‘Send the divers out’

FKNMS calling on dive shops to help remove debris

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Divers with found debris in the Florida Keys. Credit: Jack Fishman

Much progress has been made when it comes to Hurricane Irma debris removal on land in the Florida Keys, but there are swaths of debris elsewhere, invisible to those of us without a dive tank.

In the eight months since the hurricane, debris like broken glass, traps, nets and lines has started to settle after the rough-and-tumble wrath of the storm.

Think fishing line wrapped around coral and sponges, or the flippers of sea turtles and manatees.

“There’s quite a bit of trash everywhere,” said Elena Rodriguez.

She’s on the Marine Sanctuary’s Marine Debris Working Group, and presented to the Advisory Council at its meeting on April 17 at the Hyatt Place in Marathon. Lisa Mongelia, who is also in the working group, was also on hand. Shortly after Irma, the group created Goal: Clean Seas Florida Keys.

“We’re going to have to send the divers out,” Rodriguez said.

The National Marine Sanctuary Foundation is seeking applications from Blue Star certified dive operators to find and remove marine debris from target areas within the Florida Keys National Marine Sanctuary.

Approximately $80,000 total will be awarded for the removal efforts on a rolling basis; award amounts will range from $1,000 to $10,000.

All proposed projects are required to meet or exceed a 50 percent match. For example, if $4,000 is requested from the foundation, a $2,000 match is expected to be contributed to the project, like staff and volunteer time, work performed, materials and services donated or cash.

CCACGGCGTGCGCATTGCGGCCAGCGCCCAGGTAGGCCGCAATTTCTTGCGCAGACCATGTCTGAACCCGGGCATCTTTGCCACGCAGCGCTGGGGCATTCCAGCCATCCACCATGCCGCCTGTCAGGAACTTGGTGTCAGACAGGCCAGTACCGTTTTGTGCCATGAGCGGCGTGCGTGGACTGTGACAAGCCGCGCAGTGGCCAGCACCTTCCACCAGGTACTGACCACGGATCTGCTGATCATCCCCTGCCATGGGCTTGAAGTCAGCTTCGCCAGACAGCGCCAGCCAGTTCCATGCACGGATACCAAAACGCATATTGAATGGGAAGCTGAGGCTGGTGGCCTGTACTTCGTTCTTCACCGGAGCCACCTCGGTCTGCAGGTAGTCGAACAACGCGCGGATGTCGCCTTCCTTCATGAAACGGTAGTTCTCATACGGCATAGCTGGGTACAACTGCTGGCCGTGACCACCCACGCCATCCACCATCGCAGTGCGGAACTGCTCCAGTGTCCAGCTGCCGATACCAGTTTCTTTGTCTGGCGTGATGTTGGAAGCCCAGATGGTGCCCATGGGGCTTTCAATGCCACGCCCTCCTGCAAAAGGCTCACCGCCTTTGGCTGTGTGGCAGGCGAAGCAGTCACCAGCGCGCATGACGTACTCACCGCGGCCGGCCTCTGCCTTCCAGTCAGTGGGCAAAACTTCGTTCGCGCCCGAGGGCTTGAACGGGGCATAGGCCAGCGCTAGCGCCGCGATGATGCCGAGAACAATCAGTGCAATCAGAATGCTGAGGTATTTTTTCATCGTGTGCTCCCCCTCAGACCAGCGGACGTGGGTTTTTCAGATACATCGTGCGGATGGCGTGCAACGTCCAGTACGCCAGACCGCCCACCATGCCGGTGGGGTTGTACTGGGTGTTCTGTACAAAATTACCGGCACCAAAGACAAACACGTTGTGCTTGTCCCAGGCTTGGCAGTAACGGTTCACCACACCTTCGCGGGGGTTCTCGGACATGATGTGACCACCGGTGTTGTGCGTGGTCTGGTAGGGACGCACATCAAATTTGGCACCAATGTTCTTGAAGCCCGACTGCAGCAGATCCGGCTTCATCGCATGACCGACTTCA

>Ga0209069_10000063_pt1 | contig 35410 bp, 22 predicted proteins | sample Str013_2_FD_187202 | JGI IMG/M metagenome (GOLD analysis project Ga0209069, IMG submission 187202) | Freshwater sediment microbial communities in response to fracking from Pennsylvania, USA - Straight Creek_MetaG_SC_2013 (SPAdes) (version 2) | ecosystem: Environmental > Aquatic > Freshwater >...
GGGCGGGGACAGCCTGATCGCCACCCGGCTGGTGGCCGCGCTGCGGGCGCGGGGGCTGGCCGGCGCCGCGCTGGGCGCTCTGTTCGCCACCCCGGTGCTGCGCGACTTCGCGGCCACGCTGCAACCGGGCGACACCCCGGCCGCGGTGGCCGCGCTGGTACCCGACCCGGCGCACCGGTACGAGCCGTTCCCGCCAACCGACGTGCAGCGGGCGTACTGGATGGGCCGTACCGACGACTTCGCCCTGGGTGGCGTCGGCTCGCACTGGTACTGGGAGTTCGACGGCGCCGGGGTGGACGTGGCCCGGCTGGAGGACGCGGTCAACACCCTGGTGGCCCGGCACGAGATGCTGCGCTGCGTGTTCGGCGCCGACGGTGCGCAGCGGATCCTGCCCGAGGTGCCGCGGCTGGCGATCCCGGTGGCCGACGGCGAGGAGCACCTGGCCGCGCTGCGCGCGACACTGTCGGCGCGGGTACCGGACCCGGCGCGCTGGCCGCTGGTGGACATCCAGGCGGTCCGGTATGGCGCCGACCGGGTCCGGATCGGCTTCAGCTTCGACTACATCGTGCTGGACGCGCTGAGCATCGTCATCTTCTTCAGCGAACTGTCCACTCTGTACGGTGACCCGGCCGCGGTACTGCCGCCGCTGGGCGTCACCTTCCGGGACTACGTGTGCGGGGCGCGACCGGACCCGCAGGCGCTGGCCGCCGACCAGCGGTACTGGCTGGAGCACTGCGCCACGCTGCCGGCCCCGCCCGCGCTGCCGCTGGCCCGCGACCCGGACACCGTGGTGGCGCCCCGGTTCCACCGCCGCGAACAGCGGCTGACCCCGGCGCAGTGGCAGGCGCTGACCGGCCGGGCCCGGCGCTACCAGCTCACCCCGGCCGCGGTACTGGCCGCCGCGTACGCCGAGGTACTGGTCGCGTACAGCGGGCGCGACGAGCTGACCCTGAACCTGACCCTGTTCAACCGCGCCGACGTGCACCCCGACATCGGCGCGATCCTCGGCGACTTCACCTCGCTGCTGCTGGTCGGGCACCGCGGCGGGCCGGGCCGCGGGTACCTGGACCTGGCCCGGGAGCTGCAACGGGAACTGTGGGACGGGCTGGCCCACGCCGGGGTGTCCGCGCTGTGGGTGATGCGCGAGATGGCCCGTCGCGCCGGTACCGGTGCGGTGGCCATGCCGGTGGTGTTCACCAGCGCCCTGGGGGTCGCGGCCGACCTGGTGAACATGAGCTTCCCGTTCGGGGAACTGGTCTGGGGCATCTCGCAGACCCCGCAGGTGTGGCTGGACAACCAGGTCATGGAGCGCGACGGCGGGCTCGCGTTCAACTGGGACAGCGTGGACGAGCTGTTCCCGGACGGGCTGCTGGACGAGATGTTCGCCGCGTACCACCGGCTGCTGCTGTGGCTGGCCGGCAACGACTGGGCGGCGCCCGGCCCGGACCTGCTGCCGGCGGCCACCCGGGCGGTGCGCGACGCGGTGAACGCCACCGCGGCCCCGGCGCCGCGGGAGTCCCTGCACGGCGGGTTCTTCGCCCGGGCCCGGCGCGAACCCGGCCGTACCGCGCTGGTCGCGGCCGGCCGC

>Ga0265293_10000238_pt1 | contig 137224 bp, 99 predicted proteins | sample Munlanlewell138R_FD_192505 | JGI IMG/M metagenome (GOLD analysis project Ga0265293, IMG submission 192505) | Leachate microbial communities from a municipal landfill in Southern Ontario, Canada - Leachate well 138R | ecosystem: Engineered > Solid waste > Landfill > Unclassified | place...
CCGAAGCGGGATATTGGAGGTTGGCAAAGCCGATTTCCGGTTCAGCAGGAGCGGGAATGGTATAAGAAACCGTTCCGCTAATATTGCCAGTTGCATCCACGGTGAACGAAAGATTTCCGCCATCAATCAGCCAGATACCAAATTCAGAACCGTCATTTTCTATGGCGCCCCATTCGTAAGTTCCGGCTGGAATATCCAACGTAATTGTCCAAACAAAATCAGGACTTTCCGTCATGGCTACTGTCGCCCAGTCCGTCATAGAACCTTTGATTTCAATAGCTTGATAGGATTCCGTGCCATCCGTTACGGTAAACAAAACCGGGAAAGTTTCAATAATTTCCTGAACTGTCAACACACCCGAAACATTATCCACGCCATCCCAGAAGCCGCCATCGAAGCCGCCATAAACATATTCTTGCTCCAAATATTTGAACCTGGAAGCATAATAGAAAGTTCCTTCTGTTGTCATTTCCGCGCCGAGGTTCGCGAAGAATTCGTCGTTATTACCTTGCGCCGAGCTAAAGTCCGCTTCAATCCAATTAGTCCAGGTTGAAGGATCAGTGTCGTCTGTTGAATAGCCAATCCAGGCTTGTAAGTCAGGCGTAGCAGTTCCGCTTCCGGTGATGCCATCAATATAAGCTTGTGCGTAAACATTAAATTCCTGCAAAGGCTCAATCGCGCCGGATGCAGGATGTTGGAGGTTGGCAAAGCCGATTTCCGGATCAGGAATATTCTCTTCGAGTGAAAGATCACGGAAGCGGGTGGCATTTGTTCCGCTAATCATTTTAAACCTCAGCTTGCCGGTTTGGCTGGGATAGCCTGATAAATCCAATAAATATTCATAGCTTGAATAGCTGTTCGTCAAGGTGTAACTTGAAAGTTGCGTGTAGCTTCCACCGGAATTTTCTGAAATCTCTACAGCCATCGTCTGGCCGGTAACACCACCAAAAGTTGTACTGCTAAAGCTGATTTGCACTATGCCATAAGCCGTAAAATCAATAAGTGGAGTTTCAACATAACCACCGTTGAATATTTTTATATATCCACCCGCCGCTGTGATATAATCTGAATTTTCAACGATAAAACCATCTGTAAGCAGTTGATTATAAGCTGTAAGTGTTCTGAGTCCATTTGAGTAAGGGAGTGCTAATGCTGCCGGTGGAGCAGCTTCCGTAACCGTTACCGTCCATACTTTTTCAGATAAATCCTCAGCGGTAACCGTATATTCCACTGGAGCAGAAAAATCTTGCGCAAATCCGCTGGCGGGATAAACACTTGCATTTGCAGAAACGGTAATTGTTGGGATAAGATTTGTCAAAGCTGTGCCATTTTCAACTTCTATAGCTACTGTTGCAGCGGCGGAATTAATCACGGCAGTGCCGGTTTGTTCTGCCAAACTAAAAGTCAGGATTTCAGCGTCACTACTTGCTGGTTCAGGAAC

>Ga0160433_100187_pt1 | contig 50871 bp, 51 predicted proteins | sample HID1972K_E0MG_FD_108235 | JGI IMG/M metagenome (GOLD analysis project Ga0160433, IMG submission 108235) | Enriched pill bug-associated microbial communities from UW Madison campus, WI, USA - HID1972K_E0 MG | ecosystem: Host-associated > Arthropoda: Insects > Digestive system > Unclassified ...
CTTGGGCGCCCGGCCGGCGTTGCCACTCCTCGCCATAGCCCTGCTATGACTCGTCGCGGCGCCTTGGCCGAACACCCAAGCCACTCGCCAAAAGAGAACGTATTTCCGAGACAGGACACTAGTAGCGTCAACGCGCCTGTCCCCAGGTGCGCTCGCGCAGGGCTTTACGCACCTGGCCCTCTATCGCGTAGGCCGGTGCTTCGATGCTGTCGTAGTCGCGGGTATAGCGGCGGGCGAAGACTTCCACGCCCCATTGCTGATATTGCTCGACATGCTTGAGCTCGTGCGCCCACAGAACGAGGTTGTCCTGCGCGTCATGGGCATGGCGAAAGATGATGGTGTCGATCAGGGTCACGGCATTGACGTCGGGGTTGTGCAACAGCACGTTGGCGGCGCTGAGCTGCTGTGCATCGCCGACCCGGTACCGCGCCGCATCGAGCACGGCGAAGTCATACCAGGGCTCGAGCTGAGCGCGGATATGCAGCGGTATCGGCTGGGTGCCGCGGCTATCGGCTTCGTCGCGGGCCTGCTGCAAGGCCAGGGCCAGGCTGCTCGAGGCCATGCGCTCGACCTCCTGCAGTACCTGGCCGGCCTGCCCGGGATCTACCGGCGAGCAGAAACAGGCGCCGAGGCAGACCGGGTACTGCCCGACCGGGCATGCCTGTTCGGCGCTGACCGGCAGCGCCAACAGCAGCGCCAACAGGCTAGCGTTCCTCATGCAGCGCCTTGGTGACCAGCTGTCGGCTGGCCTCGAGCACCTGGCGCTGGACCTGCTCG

For more information, call Marlies Tumolo at 305-434-9385 or email her at [email protected].

In other news, Rhonda Haag, sustainability director for Monroe County, gave an update about canal cleanup post-Irma. About 100 canals throughout unincorporated Monroe were heavily affected by the storm, and 3,081 cubic yards of debris have been pulled out of Big Pine Key canals since the $6 million cleanup project started in February.

Total cost for canal cleanup will most likely be around $52 million, which is why the county is seeking funds from other sources.

The Florida Department of Environmental Protection has agreed to fund cleanup in unincorporated Monroe, Marathon and Islamorada at a total of $10 million, although cleanup has not started in the Middle and Upper Keys yet.

It’s on a reimbursement system, so Monroe County, Marathon and Islamorada will reimburse DEP, then seek reimbursement from the Federal Emergency Management Agency, Haag said.

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